The Implications Wheel (TM) is a highly interactive process that quickly helps group participants discover multiple levels of mid- to long-term implications of ideas, changes, decisions, etc.
Running one arc of the wheel can be very useful in discovering how our experiences and understanding are validated by God's word.
This is a process whereby participants are led to express their belief, preference, understanding, knowledge, etc. about a particular topic, only to be challenged by their own discovery of Biblical content that is in opposition to that belief.
This causes "dissonance" that must be resolved, resulting in great conversation and greater awareness of Biblical interpretation
Sometimes, you wait a lifetime for the perfect circumstance with the perfect question, so that you can give JUST the perfect answer.
Last year I was in one of those big box "men's toy" stores looking for a particular brand of cabinet screws. I had seen them on their website, listed as "In Stock", and so off I went.
The second employee to help me was diligent, not at all put off by the fact that the first guy couldn't find them, nor could he. He began thinking of alternatives, none of which suited my need.
More out of frustration, but sounding like he needed more information, he asked, "How long do you want them?"
My brain kicked in just in time, and I replied, "I'd like to keep them if I can."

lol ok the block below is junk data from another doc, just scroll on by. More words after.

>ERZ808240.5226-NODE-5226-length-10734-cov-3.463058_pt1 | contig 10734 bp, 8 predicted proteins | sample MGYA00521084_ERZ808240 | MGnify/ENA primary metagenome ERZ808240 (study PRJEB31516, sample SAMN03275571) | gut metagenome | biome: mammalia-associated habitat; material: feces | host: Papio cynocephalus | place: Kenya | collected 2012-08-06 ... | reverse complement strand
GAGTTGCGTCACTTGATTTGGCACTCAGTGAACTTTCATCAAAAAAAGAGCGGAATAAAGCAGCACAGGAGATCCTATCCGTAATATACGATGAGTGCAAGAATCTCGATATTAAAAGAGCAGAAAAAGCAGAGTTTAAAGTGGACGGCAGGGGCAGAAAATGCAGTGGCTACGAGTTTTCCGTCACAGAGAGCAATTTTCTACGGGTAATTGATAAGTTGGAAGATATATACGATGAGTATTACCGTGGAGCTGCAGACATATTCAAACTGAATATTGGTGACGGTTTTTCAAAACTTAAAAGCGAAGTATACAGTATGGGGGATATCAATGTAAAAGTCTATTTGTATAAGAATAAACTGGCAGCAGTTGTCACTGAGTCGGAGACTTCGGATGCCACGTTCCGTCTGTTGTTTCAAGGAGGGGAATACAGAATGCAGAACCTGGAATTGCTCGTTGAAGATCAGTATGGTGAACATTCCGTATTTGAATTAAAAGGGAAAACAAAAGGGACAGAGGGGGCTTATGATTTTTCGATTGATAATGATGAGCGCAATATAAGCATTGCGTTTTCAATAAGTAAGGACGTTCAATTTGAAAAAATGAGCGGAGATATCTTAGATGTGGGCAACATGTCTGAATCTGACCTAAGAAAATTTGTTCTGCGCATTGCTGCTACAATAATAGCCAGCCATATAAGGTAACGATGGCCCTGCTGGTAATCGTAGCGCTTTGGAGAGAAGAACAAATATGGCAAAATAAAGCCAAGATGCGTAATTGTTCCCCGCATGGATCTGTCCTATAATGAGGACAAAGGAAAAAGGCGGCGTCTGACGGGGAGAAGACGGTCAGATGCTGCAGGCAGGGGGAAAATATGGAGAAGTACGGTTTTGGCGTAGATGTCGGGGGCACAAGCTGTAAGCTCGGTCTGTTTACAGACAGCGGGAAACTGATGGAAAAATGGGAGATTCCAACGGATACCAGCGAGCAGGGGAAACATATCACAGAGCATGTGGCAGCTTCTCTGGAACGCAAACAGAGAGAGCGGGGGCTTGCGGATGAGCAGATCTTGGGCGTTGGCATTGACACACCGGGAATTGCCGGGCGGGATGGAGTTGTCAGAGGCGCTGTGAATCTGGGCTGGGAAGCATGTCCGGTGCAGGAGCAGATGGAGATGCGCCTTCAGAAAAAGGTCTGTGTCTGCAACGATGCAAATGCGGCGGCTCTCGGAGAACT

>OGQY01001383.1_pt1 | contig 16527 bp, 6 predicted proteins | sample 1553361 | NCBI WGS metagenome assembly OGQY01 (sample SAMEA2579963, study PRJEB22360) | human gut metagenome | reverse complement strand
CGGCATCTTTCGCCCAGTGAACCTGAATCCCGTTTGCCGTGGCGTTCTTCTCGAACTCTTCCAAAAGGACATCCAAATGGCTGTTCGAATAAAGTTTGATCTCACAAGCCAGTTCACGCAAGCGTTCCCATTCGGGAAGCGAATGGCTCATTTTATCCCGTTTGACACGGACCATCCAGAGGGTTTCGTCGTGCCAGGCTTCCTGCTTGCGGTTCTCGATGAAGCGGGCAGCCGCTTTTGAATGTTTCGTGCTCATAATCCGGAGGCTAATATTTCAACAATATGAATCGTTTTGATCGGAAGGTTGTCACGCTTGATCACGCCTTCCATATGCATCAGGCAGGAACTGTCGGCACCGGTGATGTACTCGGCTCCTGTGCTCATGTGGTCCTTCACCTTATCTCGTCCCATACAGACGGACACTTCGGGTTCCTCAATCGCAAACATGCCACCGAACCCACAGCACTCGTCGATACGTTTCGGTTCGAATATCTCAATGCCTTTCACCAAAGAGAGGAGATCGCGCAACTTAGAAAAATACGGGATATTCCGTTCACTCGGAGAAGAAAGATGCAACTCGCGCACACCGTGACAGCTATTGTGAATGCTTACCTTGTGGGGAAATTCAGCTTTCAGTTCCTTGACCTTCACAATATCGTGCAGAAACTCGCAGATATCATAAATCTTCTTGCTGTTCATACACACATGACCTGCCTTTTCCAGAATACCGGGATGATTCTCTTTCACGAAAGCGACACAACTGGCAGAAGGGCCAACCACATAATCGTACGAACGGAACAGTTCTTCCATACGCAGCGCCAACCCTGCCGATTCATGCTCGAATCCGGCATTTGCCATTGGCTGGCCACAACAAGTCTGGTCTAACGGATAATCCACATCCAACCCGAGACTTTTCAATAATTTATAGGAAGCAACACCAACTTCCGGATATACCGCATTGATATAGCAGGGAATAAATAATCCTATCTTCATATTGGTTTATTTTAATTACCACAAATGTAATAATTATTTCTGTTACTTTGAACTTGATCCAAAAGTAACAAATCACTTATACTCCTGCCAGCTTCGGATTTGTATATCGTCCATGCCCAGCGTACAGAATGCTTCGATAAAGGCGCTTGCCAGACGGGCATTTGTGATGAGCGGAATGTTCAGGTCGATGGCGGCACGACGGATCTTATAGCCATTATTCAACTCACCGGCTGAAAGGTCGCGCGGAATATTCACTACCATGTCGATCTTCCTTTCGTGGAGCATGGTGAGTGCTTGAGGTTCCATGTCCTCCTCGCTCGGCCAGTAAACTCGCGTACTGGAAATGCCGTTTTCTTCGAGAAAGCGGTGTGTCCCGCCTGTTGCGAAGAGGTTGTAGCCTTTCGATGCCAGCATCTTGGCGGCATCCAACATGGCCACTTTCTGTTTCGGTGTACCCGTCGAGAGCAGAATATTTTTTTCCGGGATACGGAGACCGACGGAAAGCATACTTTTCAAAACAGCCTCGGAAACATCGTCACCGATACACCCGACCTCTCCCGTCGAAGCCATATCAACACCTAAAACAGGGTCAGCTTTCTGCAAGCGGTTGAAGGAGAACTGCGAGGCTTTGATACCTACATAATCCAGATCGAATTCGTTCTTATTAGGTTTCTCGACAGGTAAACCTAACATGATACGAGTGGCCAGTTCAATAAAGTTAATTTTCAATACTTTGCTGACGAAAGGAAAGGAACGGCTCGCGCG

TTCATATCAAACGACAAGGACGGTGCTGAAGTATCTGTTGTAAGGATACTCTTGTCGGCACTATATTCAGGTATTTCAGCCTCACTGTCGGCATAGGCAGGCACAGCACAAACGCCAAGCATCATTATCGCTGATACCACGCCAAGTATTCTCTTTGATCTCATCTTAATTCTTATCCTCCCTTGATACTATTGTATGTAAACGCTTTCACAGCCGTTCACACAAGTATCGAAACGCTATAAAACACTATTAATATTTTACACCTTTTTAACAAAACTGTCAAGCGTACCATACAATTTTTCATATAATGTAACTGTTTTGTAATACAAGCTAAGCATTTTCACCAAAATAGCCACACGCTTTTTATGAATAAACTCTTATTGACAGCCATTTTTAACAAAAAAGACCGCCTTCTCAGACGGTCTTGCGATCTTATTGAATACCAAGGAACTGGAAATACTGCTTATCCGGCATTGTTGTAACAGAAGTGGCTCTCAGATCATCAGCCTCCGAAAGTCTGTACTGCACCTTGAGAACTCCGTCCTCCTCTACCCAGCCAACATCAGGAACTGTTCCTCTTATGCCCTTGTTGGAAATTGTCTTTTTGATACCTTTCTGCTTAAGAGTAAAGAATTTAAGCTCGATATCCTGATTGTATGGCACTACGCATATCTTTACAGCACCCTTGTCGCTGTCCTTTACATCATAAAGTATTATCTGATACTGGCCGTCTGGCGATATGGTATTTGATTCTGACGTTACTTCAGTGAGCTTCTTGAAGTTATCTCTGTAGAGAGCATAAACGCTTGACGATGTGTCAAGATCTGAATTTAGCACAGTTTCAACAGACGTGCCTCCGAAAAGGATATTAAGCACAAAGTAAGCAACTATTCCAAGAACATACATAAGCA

Long pause of cognitive dissonance for the guy. Stone-faced sheer delight for me.
And then the reward. You could see it in his eyes first. And then he almost fell over laughing.
We did eventually find the right ones.
And because of the cognitive dissonance, he will never forget that joke.
Active Bible Reading is a SILENT activity.
iDiscover recommends that you NEVER have someone read the passage to a group. There are at least 6 reasons why you should follow this recommendation.
Consider just this one:
All too often, the person doing the reading is not ACTIVELY engaged in comprehending the Word of God. They are more actively concerned about not embarrassing themselves, even though they are the only one that appears to be "active".
For someone to actively engage with God's word, they need time and silence. And in the case of a group study, a GREAT question to consider while they are reading is powerfully important.
Just walking into a room of strangers is threatening enough to some people to keep them away from your group. But once they are there, the way you ask, and the kind of questions you ask could result in anything from prolonged silence up to, and including, outright lying so as not to be embarrassed. In the latter case, this is often followed by never returning to the group.
Learn ways to get participants to engage without fear of embarrassment by managing the threat level of the questions you ask.